Saturday 25th September.
My birthday. 58. Quiet morning. I opened presents from Tiffany; a book on Greek mythology, a fab eau de cologne and very hi-tech pillow. I treated myself to my own birthday present; a clever little $50 Secrid metal “card protector” (wallet) and a $15 money band. Then Tiffany and I had a gentle cycle together exploring our soon to be neighbourhood, Crieve Hall. She had told me we had a date at 5.30pm so I mustn’t arrange anything, though she wasn’t telling me what.
We just had time, before the 5.30 date, to go look at a chair. I have very few “have to haves” for the new house but a comfy chair is one of them. I kept looking for a nice Scandi designed one, but every search I did kept coming back to the Eames Lounge Chair. It’s a classic modern American piece of design. There is one store, in The Gulch, the area of Nashville where I had previously had my rental apartment, called Design Within Reach, which stocks the Eames chair. The name of the store must be some kind of joke; it’s a total misnomer. Anyway, if we were quick, we’d have enough time to pop in and try it out. I wanted to, and I wanted Tiffany, who thought the chair was ugly and unhappy about having one in the house, to also try it out, as it might help my cause. There were few we could sit in, and they were as good as I had hoped. Tiffany seemed to like them as well. In the event, we were pushing up to deadline for the evening date, and that helped me even more. Tiffany cracked and said “come on, just get it, just get it”. So I did.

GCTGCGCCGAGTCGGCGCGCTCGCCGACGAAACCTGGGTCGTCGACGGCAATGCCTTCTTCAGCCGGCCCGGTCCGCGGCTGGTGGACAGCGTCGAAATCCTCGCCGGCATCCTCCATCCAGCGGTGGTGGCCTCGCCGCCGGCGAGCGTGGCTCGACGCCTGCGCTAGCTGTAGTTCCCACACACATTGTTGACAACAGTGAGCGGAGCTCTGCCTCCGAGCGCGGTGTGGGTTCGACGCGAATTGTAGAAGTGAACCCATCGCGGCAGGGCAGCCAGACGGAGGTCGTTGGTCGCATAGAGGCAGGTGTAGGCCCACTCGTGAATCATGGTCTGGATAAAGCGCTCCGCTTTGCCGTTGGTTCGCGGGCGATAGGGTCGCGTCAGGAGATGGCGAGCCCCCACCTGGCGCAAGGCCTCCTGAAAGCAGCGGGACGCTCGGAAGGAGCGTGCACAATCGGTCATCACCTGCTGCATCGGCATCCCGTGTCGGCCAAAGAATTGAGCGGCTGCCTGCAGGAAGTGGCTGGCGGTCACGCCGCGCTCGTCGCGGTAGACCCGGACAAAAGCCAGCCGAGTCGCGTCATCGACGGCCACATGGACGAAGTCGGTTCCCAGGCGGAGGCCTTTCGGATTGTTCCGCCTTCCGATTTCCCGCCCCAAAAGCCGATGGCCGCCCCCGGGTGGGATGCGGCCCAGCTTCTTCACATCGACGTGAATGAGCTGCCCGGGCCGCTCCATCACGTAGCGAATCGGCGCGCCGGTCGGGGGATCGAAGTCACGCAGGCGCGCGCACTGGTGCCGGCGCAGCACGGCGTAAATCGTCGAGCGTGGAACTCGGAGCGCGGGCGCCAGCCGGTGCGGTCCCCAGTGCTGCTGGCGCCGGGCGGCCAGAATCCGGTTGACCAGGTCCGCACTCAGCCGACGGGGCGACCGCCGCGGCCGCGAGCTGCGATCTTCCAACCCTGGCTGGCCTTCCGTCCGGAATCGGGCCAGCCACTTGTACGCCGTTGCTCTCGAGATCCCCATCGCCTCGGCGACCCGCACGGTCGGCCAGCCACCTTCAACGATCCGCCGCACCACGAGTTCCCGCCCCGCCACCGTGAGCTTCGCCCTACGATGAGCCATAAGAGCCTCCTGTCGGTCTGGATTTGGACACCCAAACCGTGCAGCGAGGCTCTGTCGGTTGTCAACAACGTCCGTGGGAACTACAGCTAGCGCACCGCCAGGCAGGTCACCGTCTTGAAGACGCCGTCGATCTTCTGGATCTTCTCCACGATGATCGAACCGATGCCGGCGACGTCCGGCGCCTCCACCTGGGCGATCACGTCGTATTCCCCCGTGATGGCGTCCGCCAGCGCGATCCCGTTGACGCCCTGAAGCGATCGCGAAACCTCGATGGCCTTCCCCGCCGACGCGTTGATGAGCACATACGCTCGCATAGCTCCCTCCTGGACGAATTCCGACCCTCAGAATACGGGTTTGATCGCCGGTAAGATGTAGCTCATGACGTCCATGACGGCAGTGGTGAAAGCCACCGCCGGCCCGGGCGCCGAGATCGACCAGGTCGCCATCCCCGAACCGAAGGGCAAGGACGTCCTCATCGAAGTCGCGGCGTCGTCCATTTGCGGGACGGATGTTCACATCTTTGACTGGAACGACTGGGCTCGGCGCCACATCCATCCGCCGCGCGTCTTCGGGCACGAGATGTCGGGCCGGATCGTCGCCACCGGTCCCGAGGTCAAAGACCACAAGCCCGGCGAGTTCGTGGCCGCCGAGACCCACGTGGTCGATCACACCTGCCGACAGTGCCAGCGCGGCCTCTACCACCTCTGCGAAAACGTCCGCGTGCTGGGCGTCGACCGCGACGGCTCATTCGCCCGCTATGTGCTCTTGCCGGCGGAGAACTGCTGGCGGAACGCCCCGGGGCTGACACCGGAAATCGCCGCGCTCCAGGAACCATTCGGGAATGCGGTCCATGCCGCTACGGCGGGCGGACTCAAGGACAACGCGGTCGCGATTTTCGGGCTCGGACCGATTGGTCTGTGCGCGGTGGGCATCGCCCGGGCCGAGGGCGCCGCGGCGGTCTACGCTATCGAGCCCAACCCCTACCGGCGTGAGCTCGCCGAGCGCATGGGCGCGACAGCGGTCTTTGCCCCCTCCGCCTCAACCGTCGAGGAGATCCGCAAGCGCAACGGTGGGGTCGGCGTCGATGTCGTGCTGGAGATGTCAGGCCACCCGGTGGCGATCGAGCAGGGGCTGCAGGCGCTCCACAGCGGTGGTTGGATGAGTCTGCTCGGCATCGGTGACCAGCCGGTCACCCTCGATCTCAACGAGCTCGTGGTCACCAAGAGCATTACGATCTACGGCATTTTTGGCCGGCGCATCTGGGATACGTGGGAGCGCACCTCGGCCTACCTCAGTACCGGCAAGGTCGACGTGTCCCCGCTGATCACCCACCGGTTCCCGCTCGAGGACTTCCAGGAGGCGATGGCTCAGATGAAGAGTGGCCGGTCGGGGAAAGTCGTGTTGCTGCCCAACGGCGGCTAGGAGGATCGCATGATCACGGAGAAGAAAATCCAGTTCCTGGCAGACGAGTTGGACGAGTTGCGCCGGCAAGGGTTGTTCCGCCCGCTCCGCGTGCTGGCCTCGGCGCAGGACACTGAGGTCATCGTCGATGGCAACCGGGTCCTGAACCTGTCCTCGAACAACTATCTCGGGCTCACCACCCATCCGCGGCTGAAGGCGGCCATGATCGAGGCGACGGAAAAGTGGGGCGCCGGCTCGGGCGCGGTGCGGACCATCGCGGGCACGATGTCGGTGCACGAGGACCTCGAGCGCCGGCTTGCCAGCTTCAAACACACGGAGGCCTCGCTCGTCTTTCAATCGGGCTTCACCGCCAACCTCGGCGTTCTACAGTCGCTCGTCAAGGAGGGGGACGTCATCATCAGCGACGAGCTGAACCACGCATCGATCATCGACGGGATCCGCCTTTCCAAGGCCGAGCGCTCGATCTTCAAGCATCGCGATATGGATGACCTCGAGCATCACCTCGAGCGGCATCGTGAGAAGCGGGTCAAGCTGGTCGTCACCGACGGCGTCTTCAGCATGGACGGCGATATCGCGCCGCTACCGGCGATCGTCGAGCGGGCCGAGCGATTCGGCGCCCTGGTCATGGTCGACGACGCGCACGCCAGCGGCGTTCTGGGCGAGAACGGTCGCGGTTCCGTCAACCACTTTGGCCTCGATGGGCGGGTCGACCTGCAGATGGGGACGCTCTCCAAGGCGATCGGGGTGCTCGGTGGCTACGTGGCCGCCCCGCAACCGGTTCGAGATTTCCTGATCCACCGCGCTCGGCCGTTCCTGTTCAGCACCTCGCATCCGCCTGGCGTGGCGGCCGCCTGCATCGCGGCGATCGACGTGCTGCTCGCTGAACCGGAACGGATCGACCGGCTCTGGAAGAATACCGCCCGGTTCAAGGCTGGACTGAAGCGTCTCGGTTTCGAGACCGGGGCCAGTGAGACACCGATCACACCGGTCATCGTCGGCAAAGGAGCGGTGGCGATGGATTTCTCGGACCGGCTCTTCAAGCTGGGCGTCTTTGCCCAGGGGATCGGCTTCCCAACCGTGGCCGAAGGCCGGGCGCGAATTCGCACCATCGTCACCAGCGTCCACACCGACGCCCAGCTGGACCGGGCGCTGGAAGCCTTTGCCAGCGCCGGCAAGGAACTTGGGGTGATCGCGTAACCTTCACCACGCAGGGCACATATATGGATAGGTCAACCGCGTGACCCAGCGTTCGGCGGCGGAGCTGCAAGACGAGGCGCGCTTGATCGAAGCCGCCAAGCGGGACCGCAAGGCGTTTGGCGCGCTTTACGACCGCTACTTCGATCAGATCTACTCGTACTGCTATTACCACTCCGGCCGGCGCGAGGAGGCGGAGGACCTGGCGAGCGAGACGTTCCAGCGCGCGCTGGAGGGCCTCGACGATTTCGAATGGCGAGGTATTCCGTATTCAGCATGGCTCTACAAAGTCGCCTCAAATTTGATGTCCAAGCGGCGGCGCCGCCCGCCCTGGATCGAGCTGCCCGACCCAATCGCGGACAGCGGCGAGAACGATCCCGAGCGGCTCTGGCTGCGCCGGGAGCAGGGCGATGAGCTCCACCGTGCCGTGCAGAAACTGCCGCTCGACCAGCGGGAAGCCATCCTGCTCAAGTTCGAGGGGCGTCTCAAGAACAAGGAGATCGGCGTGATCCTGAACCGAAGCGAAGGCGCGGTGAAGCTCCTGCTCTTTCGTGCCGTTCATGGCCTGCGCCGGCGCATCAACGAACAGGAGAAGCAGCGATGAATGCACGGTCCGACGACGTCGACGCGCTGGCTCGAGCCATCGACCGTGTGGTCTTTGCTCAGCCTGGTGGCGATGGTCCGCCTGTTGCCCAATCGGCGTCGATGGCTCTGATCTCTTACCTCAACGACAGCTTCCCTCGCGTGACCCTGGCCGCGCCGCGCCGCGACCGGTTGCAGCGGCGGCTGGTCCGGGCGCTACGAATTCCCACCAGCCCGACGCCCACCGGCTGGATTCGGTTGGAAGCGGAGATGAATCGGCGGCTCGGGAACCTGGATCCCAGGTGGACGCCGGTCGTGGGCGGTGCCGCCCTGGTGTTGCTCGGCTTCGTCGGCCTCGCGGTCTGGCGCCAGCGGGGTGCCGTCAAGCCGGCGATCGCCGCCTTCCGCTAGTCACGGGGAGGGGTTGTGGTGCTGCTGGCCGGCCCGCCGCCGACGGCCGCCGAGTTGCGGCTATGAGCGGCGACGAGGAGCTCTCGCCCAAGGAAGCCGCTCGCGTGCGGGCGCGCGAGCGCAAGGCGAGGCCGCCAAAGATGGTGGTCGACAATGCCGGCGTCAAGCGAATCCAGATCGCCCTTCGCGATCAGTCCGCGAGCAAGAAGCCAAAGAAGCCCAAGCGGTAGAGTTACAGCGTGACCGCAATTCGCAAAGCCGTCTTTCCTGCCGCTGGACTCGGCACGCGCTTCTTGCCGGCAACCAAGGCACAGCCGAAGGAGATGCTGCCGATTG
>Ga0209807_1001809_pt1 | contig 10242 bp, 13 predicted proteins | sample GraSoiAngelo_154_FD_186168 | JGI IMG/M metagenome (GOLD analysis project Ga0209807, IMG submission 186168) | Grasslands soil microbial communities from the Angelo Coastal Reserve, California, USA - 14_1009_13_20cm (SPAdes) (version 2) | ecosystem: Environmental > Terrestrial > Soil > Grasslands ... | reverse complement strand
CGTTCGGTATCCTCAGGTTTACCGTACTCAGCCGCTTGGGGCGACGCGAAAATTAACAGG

The evening date was a lovely. Tiffany had arranged for friends to meet up and surprise me. We went to Locust, a fabulous new restaurant in Nashville. The highlights were the oolong tea cocktail in a can (forget name, sorry), the beef tartare wraps, the sashimi style flounder and a perfectly cooked whole sole. It was all followed by the shaved ice almond milk cake with salted caramel drizzle (pictured above, sort of).
A great time was had by all. I felt, 36 treatments out of my 39 done, tired but loved. And that’s been really important on my cancer journey.
Sunday 26th September
I had decided to ride 70 miles this morning. I had ridden this route a couple of weeks earlier but missed 14 miles because I screwed up the Garmin, so I wanted to do it properly this time, if only to get the stats. It was also some type of personal gesture of defiance in the face of the cancer and the radiation. I did it, at a respectable 17.2 mph too, but I was dead beat at the end, and recovery takes longer. I don’t know how much this is due to the hormone therapy, or the radiation or even the hangover, but it’s harder. Still fuck it. Fuck the cancer.